How to Watch the Cheerlebrity Olympics

Cheerlebrities — teen cheerleaders with hundreds of thousands of fans on Instagram — are known on social media for their sky-high blonde ponytails and spray-tanned abs. But these girls are spending way more hours in the gym these days than they are taking selfies, all in preparation for World Championships this weekend in Orlando, Florida. 

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Cheerlebrities — teen cheerleaders with hundreds of thousands of fans on Instagram — are known on social media for their sky-high blonde ponytails and spray-tanned abs. But these girls are spending way more hours in the gym these days than they are taking selfies, all in preparation for World Championships this weekend in Orlando, Florida.

Cheerlebrity Olympics

For flyer Ashley Wilson, a 15-year-old who commands more than 326,000 Instagram followers, Worlds are the Olympics. She's been working on her team's two-and-a-half minute competition routine since last summer. "We practice every single day the last week [before] Worlds," Wilson tells The Wire. "Sometimes we will practice as much as six to eight hours a day." On top of that, Wilson commutes three hours to her gym, Cheer Athletics, in Plano, Texas. (It's a good gym.) Cheer Twitter has been abuzz this week with encouragements to "push" (work hard) in order to "hit" (perform a perfect routine) this weekend.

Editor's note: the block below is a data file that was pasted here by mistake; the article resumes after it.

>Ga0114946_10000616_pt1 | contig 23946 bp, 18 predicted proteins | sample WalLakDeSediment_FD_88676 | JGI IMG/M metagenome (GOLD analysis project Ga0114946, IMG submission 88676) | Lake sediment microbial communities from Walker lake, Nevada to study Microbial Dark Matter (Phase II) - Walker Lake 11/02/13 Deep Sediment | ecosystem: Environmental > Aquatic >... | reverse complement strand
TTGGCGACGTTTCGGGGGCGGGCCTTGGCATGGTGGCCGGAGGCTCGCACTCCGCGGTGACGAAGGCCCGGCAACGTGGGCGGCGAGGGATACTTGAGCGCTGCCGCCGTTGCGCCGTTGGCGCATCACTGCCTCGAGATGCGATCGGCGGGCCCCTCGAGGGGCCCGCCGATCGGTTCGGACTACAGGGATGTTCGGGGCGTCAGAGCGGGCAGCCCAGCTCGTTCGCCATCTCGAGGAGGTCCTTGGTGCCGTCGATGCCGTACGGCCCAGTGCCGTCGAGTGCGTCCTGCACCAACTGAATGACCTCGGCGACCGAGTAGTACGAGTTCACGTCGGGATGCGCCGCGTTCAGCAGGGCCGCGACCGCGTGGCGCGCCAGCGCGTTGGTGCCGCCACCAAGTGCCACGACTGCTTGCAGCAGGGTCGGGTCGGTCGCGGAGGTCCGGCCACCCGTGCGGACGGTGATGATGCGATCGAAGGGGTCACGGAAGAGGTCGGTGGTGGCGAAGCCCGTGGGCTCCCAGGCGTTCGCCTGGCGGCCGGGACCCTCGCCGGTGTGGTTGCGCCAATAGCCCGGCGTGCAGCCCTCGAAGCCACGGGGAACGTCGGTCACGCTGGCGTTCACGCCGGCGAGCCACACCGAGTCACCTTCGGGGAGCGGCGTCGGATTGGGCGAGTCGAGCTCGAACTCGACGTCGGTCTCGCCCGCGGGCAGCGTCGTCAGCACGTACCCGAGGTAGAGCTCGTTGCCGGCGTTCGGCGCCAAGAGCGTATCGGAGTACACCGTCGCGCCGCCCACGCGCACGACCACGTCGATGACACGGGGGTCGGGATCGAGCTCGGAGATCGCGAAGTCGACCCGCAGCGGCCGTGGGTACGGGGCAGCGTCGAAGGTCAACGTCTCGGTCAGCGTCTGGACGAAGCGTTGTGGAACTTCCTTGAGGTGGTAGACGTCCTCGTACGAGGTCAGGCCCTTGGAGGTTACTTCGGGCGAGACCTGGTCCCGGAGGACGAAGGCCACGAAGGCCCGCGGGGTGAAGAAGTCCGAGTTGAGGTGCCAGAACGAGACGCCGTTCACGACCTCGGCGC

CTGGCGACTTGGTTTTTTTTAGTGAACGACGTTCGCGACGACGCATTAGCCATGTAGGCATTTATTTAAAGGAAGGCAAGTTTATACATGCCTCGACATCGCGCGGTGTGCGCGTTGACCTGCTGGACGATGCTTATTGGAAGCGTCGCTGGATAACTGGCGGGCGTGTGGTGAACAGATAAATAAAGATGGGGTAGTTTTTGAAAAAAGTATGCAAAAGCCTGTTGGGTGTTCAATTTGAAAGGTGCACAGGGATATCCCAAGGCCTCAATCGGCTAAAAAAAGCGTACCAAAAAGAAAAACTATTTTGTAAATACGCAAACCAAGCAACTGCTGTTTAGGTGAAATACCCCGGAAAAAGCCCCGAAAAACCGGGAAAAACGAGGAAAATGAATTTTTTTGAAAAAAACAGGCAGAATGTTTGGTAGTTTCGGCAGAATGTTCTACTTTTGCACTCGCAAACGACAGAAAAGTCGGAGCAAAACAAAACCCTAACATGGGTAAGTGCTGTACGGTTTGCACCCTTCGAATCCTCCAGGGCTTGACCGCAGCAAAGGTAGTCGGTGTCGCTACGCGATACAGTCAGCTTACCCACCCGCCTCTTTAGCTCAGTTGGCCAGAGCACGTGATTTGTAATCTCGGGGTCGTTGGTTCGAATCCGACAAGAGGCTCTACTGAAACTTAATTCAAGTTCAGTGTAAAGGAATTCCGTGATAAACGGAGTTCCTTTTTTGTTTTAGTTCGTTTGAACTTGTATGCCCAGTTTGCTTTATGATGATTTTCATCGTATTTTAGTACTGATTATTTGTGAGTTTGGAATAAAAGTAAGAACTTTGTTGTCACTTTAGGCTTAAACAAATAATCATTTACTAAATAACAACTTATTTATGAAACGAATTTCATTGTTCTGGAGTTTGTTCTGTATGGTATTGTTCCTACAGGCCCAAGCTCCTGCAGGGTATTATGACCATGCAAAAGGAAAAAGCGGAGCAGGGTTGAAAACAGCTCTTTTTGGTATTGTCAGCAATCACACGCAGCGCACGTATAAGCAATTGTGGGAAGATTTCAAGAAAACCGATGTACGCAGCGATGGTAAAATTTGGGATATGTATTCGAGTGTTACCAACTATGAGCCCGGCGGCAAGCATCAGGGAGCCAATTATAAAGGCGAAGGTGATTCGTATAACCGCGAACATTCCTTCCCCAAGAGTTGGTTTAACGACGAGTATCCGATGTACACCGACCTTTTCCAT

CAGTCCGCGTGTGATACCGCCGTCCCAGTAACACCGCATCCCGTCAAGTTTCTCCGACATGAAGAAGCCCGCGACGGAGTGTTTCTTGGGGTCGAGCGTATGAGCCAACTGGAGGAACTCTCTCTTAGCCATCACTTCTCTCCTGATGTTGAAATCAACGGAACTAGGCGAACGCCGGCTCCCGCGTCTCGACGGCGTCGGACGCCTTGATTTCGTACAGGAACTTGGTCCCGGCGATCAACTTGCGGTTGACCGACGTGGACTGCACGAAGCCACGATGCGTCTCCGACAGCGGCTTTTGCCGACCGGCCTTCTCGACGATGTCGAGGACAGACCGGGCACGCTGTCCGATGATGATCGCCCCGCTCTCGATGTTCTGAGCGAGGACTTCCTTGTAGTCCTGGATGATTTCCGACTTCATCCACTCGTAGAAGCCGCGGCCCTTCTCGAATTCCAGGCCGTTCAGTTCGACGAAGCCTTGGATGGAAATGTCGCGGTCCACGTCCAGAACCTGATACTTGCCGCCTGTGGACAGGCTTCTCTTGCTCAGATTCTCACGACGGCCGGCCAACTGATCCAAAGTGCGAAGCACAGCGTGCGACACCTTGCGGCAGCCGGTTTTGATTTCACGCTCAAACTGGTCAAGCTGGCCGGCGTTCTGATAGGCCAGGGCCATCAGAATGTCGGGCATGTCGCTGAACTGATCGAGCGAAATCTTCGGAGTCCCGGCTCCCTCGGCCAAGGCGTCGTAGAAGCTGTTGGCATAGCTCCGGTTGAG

Only the highest level teams get "bids" to compete at Worlds, and yes, there are some international teams. Wilson's co-ed team, the Cheer Athletics Cheetahs, is one of the best in its division. They came second at Worlds last year, and after coming second this year at NCA Nationals, they're gunning for a championship ring. "Our biggest competitors are Top Gun Large Coed and Cheer Extreme Coed Elite," Wilson explains. Top Gun took gold last year. 

Wilson hits a one-man stunt.
Courtesy Ashley Wilson

Instagram's popular page this weekend will likely be full of photos and videos of the two-day competition, and the entire thing will air on ESPN after it's over. If you want to watch like a cheerleader, realize this now: it's not high-school, sideline pom-pom routines. "All-star cheerleading is so much different than school cheerleading that most people know about," Wilson explains. "The routine is filled with quickly executed elite stunts, one-man partner stunts, pyramids, jumps, standing tumbling, running tumbling and a high-energy dance to music." There are no actual cheers, because there's no football team. The crowd cheers for the cheerleaders. 

The Stunts 

Cheetahs pyramid.

The Cheetahs will stunt and tumble throughout almost the entire routine — the high-energy, slightly robotic-looking dance usually comes at the end, when they're already exhausted from throwing each other in the air. There are two basic types of stunts: an extension, where the flyer hits a position while a base or bases hold her up, and a basket toss, where the flyer hits a position in the air. When multiple flyers hit stunts next to each other at different levels, that's a pyramid. Teams usually lose points for the pyramid or during long stunting sequences, because it's difficult to make all the stunts hit at the same time. Sometimes people fall.